Biography: Adriana Turpin has been teaching at the Institut d’Études Superieures des Arts in Paris, where she established an MA on the History and Business of Art and Collecting, validated by the University of Warwick. Adriana is a furniture specialist, having taught history of furniture and design for twenty years at Sotheby’s Institute London, concentrating on European furniture of the seventeenth and eighteenth centuries. Her publications include an articles for Furniture History on Cornelius Gole and Thomas : ‘Furniture for the London Merchants 1660-1730’, ed. M Galinou, The London Merchant and the Arts, and an essay on William Beckford’s furniture for the exhibition, An Eye for the Magnificent, Bard Graduate Centre, New York (2002). More recently she has been researching 19th Century markets for furniture, with several articles on the collecting of Italian, French and, most recently, the markets for 18tth century English furniture in England and the USA. Adriana is an active member of the Furniture History Society, Chairman of the Society’s Grants Committee and Project Manager for Outreach and Development for BIFMO (British and Irish Furniture Makers Online).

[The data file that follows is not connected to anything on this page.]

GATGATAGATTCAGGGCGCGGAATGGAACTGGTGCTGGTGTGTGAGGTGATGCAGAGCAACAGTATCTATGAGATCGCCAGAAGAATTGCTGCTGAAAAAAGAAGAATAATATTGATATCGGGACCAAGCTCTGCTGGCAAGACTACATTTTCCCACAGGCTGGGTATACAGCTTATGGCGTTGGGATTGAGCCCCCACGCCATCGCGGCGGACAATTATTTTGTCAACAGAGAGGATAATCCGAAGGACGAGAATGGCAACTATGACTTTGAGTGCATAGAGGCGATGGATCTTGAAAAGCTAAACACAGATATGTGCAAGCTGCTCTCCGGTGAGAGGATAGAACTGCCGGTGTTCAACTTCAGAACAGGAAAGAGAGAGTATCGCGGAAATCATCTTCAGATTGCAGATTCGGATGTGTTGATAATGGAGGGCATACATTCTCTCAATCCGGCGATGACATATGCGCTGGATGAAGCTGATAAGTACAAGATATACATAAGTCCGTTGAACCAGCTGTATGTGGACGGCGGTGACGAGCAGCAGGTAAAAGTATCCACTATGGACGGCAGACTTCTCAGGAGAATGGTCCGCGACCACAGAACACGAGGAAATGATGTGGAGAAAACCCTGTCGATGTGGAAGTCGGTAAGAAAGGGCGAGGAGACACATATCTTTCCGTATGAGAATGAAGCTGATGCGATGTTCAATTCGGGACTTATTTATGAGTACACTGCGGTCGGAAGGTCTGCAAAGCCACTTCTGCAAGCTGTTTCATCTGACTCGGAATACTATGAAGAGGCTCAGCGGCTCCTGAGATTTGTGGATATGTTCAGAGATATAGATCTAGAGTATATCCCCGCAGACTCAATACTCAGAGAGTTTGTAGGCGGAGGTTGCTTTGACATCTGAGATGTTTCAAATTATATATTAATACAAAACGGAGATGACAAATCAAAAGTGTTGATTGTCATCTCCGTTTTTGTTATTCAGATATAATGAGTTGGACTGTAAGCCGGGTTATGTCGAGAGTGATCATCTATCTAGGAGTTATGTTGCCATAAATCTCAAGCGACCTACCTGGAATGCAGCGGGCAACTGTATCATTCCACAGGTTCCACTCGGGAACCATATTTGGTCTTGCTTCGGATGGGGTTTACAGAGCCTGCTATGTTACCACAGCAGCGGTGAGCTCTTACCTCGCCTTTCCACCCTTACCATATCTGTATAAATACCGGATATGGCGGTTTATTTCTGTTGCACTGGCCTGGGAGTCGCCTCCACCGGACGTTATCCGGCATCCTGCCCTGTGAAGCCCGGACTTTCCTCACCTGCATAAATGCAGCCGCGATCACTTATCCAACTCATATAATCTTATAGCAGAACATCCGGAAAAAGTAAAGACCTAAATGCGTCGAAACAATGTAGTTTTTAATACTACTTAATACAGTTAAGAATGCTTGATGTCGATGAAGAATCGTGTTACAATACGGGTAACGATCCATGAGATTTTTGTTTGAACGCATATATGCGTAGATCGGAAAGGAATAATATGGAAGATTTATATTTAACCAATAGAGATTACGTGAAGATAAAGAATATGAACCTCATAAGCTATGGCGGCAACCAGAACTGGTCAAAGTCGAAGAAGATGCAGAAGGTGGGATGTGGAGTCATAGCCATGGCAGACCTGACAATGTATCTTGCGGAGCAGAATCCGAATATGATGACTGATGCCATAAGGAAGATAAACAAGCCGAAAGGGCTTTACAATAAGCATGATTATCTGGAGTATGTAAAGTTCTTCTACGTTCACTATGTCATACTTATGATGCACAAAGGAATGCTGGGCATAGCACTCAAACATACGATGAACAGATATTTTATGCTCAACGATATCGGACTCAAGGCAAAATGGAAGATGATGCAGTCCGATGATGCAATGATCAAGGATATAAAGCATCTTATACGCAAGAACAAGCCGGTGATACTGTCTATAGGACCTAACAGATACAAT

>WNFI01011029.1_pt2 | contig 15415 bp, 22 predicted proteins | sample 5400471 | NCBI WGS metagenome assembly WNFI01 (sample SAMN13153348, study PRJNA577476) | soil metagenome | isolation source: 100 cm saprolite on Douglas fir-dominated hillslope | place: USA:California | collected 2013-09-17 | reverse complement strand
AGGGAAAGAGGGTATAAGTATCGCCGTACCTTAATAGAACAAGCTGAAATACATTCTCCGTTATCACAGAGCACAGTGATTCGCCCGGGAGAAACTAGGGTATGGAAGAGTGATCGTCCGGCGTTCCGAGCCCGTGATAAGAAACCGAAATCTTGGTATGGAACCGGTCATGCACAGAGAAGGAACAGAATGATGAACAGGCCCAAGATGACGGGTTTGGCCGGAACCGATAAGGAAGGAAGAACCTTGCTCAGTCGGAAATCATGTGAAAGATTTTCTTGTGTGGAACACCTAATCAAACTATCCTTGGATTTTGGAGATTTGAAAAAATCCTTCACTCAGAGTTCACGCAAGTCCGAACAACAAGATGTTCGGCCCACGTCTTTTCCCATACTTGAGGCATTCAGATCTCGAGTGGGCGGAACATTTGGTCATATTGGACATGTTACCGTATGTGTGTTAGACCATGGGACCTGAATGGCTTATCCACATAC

Title: ‘Really magnificent and no Expense has been spared’ – the Chippendale Firm at Harewood House

Summary:  Professor Sumner will focus on the Chippendale commissions at Harewood House including the Diana and Minerva commode and the magnificent bed in the State Room. 

Biography: Ann Sumner is currently Visiting Professor at Manchester Metropolitan University where she heads up the Mitzi Cunliffe and Manchester Women Artists Project.  Accomplished at working with both the fine and decorative arts, she is a former museum director, experienced curator and museum consultant, as well as an academic researcher who regularly publishes and lectures.  Her fields of interest include eighteenth and nineteenth century British landscape painting, French Impressionism, Welsh Art, Public Sculpture and Women artists and collectors including the Gwendoline and Margaret Davies as well as pioneering the study of art inspired by the game of lawn tennis.  She has successfully curated a number of ground-breaking exhibitions including Thomas Jones: An Artist Re-Discovered (2003-4).  From 2015-18 she was Historic Collections Adviser at Harewood House Trust, Yorkshire, where she led the Harewood contribution to Chippendale 300 entitled Designer, Maker, Decorator in 2018, regularly writing the Christie’s sponsored blog.